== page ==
A percussionist known for his work on conga and timbales as well as the traditional trap drum set, Art Anton frequently is credited as Arthur Anton or Artie Anton. A private student of Irving Torgman in the early '40s, Anton was a music major at New York University from 1943 through 1944, returning for further studies from 1946 through 1947. In between, the Navy grabbed him to play its own military paradiddles. From the late '40s onward, Anton began working with leaders such as Herbie Fields, Sonny Dunham, Bobby Byrne, Tommy Reynolds, and Art Wall. In 1952, he got into the combo of the open-minded saxophonist Bud Freeman, moving to pianist Ralph Flanagan's band the following year. Anton's drumming style stuck closely to straight-ahead jazz swinging or whatever other beat was required. His main influence was the rugged Dave Tough, and like this mentor, he mastered the art of tasteful, rhythmic counterpoint. These were not drummers who tried to steal the spotlight from the soloist, and neither ever felt they had to bother acknowledging later progressions in jazz drumming methodology.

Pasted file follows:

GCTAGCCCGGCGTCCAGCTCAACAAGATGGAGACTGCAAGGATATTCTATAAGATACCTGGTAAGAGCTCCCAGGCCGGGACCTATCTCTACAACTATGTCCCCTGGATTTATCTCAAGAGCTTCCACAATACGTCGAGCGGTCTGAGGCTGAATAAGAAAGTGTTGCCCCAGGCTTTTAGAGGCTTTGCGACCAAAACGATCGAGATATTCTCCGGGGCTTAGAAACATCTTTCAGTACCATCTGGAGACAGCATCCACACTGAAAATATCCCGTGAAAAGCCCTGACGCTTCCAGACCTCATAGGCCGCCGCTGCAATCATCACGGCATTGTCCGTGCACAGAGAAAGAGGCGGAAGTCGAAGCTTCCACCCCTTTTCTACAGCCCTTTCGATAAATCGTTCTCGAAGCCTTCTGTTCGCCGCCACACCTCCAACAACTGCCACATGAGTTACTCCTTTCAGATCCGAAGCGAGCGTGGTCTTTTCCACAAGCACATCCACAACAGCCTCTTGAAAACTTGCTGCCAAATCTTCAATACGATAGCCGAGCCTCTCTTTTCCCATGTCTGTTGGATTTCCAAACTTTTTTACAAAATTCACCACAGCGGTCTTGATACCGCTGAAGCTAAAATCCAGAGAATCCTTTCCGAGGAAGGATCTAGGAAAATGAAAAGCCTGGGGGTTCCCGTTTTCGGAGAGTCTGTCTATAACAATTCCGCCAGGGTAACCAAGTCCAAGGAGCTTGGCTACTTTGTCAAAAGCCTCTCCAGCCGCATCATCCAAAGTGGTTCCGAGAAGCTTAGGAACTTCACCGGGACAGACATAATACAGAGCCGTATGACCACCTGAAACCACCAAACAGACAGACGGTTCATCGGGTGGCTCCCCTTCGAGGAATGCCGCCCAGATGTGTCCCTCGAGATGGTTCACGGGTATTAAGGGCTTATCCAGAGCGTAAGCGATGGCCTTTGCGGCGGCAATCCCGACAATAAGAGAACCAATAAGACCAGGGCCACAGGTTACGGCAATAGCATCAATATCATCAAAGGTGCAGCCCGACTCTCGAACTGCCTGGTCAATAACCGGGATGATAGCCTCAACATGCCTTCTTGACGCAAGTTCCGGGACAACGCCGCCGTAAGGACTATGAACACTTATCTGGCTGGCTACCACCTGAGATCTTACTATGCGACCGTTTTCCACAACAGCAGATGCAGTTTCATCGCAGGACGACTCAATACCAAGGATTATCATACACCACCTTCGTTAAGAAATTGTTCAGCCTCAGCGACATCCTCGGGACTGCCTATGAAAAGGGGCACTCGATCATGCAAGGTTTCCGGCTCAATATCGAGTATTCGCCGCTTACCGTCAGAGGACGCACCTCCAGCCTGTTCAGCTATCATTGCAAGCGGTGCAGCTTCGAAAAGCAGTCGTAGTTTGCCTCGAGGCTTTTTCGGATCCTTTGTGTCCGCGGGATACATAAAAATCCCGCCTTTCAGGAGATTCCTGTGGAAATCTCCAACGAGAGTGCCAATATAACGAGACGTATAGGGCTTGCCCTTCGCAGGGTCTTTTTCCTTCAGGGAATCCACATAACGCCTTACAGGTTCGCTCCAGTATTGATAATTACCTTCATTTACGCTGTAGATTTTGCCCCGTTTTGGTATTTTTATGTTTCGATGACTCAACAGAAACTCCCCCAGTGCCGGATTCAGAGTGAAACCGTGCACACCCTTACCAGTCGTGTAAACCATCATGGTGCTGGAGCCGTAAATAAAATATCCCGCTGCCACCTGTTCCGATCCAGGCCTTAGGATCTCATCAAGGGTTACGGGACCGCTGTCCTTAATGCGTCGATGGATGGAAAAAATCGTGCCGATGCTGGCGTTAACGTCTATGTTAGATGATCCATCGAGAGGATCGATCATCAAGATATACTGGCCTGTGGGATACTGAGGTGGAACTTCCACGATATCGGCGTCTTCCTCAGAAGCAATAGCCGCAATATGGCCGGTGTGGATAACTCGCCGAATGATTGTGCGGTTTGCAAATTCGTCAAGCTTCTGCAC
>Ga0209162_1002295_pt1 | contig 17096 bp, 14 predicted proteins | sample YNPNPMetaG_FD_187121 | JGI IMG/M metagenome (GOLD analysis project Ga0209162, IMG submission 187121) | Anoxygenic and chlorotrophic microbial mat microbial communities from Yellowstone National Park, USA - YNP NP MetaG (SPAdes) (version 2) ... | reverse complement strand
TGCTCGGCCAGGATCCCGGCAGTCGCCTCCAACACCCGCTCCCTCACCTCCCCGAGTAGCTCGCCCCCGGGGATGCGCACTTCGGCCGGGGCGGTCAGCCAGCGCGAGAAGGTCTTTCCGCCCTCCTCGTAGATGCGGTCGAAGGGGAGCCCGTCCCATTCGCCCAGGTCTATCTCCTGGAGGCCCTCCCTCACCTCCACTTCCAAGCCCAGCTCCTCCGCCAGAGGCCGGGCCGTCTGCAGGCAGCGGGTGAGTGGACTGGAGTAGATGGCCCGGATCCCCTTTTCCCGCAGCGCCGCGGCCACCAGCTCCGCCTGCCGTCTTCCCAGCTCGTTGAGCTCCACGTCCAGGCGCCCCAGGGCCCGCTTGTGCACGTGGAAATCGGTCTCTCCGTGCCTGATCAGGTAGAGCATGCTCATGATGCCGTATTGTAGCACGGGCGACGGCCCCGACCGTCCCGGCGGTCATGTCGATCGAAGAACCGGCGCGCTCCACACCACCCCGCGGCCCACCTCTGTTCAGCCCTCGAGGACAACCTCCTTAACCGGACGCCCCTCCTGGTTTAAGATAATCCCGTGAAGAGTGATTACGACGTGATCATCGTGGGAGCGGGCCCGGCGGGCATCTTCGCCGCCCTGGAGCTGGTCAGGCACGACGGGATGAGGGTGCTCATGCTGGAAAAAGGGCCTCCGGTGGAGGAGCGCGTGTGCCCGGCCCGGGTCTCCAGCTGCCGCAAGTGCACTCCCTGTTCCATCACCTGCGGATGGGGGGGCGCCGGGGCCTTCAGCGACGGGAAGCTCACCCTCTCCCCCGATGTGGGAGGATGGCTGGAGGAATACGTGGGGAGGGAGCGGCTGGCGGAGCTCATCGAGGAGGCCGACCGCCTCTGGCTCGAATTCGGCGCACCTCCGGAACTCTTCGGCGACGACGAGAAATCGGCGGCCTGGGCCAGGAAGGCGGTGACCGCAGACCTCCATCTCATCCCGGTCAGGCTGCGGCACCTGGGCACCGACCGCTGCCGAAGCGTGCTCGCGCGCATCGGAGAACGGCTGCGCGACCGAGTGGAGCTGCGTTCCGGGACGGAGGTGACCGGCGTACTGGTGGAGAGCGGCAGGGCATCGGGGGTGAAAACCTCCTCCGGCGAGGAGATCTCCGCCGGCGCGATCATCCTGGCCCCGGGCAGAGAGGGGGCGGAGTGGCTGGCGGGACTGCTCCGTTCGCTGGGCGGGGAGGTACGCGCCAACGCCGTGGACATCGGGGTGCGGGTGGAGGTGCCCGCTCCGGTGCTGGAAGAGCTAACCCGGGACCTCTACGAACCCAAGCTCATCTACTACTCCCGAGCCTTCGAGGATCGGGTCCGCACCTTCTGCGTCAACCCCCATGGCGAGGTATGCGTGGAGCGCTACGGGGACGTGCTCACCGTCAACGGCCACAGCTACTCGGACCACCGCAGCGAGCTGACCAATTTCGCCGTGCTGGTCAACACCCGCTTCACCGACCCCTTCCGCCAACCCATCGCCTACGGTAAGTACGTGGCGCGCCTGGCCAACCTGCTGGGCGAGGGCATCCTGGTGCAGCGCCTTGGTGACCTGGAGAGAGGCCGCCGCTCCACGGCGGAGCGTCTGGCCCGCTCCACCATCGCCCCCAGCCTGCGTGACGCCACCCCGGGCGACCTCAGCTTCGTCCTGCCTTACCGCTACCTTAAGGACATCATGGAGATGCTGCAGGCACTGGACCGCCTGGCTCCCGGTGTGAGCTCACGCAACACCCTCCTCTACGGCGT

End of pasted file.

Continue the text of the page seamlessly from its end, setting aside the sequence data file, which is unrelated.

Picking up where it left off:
After gigs in 1954 with Jerry Gray and Charlie Barnet, the drummer relocated to the west coast and began freelancing. He performed and recorded with important bandleaders, from the big band of Stan Kenton to multi-instrumentalist Jimmy Giuffre's smaller units. With the former leader, Anton's talents on timbales were often showcased, while his assignment in the progressive jazz of Giuffre was simply to keep swinging, even though the harmonic backdrop sounded quite different.
Maintaining steady employment as a jazzman on the stingy Los Angeles scene must have been difficult, a problem illustrated by Anton's having to look for other types of employment. During the '60s, residents of Los Angeles might have answered a knock on their door only to find Anton there, ready to sell them a vacuum cleaner. He also worked as a private detective, so citizens who were having affairs or were otherwise up to no good might have also spotted Anton shadowing them, and hopefully from more of a distance then he followed Giuffre, Freeman, and all the other leaders he drummed for. Despite any and all employment hassles, Anton remains a highly respected west coast percussionist, considered good enough to get an emergency call from none other than Frank Zappa when that unorthodox bandleader's regular drummer, the younger studio ace Jim Gordon, got arrested in South Carolina for illegal drugs during the 1972 Grand Wazoo tour.